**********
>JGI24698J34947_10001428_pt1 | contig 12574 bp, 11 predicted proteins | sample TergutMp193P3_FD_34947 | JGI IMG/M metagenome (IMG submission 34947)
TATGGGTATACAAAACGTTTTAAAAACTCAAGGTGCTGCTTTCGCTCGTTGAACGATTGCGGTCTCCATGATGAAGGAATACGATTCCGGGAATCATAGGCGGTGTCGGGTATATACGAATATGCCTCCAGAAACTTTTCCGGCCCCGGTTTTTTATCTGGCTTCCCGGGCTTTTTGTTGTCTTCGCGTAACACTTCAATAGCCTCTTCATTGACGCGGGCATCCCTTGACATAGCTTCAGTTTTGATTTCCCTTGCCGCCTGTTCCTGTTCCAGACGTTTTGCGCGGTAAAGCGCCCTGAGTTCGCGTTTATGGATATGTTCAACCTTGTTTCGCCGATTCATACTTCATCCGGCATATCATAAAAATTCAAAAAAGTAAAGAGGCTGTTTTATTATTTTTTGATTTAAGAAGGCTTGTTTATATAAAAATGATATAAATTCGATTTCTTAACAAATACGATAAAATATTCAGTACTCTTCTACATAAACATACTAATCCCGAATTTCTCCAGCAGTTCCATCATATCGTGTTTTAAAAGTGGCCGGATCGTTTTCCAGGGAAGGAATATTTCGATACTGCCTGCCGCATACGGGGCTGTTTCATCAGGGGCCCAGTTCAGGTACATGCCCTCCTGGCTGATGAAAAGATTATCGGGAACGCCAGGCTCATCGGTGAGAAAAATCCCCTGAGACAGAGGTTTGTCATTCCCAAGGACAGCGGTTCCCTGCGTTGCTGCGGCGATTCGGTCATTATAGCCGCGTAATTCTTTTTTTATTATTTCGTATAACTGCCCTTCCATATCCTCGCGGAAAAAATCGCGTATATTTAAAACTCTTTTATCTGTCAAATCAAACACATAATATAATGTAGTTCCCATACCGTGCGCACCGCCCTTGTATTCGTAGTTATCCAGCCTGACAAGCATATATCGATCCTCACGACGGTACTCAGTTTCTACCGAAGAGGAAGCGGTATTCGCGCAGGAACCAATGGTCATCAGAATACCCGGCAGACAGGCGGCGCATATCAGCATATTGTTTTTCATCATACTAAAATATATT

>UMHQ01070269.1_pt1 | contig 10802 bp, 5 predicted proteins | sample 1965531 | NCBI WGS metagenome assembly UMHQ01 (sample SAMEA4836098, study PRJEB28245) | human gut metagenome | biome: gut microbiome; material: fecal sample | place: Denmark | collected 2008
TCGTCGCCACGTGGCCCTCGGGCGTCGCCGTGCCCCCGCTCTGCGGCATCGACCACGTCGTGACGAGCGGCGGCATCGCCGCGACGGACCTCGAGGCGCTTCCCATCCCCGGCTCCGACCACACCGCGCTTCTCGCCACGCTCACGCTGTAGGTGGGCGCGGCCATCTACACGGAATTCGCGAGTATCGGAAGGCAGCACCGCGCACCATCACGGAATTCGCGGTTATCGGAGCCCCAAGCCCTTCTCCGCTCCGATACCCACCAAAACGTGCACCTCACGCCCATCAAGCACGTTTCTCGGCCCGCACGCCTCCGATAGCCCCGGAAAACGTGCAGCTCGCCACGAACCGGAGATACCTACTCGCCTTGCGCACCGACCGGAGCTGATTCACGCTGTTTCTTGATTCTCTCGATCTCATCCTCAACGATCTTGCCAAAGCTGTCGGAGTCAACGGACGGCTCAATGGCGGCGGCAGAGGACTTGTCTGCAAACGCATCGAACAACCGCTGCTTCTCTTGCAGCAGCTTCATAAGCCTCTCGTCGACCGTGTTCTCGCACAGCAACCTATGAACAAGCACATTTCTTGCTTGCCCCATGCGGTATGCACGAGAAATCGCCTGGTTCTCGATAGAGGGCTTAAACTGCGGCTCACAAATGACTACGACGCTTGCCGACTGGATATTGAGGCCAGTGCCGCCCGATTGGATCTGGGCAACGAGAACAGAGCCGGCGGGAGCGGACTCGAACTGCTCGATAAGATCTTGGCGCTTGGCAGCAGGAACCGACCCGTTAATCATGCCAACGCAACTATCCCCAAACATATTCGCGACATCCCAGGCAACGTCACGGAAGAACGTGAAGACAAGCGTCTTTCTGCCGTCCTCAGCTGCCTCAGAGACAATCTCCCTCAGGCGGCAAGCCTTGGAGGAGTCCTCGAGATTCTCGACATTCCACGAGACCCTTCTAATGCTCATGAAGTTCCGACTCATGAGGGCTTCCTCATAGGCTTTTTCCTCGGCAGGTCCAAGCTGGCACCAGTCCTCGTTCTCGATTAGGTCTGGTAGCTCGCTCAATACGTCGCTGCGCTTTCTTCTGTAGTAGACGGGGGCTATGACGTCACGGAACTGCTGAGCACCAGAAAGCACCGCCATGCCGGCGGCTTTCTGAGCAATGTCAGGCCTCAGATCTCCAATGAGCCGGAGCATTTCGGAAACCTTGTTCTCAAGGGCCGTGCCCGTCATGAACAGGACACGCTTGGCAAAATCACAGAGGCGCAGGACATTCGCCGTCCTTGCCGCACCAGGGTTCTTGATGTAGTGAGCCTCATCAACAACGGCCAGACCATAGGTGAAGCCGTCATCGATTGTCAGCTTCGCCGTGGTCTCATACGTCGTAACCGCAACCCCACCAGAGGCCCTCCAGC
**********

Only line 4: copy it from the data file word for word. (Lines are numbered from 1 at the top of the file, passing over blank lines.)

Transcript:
TCGTCGCCACGTGGCCCTCGGGCGTCGCCGTGCCCCCGCTCTGCGGCATCGACCACGTCGTGACGAGCGGCGGCATCGCCGCGACGGACCTCGAGGCGCTTCCCATCCCCGGCTCCGACCACACCGCGCTTCTCGCCACGCTCACGCTGTAGGTGGGCGCGGCCATCTACACGGAATTCGCGAGTATCGGAAGGCAGCACCGCGCACCATCACGGAATTCGCGGTTATCGGAGCCCCAAGCCCTTCTCCGCTCCGATACCCACCAAAACGTGCACCTCACGCCCATCAAGCACGTTTCTCGGCCCGCACGCCTCCGATAGCCCCGGAAAACGTGCAGCTCGCCACGAACCGGAGATACCTACTCGCCTTGCGCACCGACCGGAGCTGATTCACGCTGTTTCTTGATTCTCTCGATCTCATCCTCAACGATCTTGCCAAAGCTGTCGGAGTCAACGGACGGCTCAATGGCGGCGGCAGAGGACTTGTCTGCAAACGCATCGAACAACCGCTGCTTCTCTTGCAGCAGCTTCATAAGCCTCTCGTCGACCGTGTTCTCGCACAGCAACCTATGAACAAGCACATTTCTTGCTTGCCCCATGCGGTATGCACGAGAAATCGCCTGGTTCTCGATAGAGGGCTTAAACTGCGGCTCACAAATGACTACGACGCTTGCCGACTGGATATTGAGGCCAGTGCCGCCCGATTGGATCTGGGCAACGAGAACAGAGCCGGCGGGAGCGGACTCGAACTGCTCGATAAGATCTTGGCGCTTGGCAGCAGGAACCGACCCGTTAATCATGCCAACGCAACTATCCCCAAACATATTCGCGACATCCCAGGCAACGTCACGGAAGAACGTGAAGACAAGCGTCTTTCTGCCGTCCTCAGCTGCCTCAGAGACAATCTCCCTCAGGCGGCAAGCCTTGGAGGAGTCCTCGAGATTCTCGACATTCCACGAGACCCTTCTAATGCTCATGAAGTTCCGACTCATGAGGGCTTCCTCATAGGCTTTTTCCTCGGCAGGTCCAAGCTGGCACCAGTCCTCGTTCTCGATTAGGTCTGGTAGCTCGCTCAATACGTCGCTGCGCTTTCTTCTGTAGTAGACGGGGGCTATGACGTCACGGAACTGCTGAGCACCAGAAAGCACCGCCATGCCGGCGGCTTTCTGAGCAATGTCAGGCCTCAGATCTCCAATGAGCCGGAGCATTTCGGAAACCTTGTTCTCAAGGGCCGTGCCCGTCATGAACAGGACACGCTTGGCAAAATCACAGAGGCGCAGGACATTCGCCGTCCTTGCCGCACCAGGGTTCTTGATGTAGTGAGCCTCATCAACAACGGCCAGACCATAGGTGAAGCCGTCATCGATTGTCAGCTTCGCCGTGGTCTCATACGTCGTAACCGCAACCCCACCAGAGGCCCTCCAGC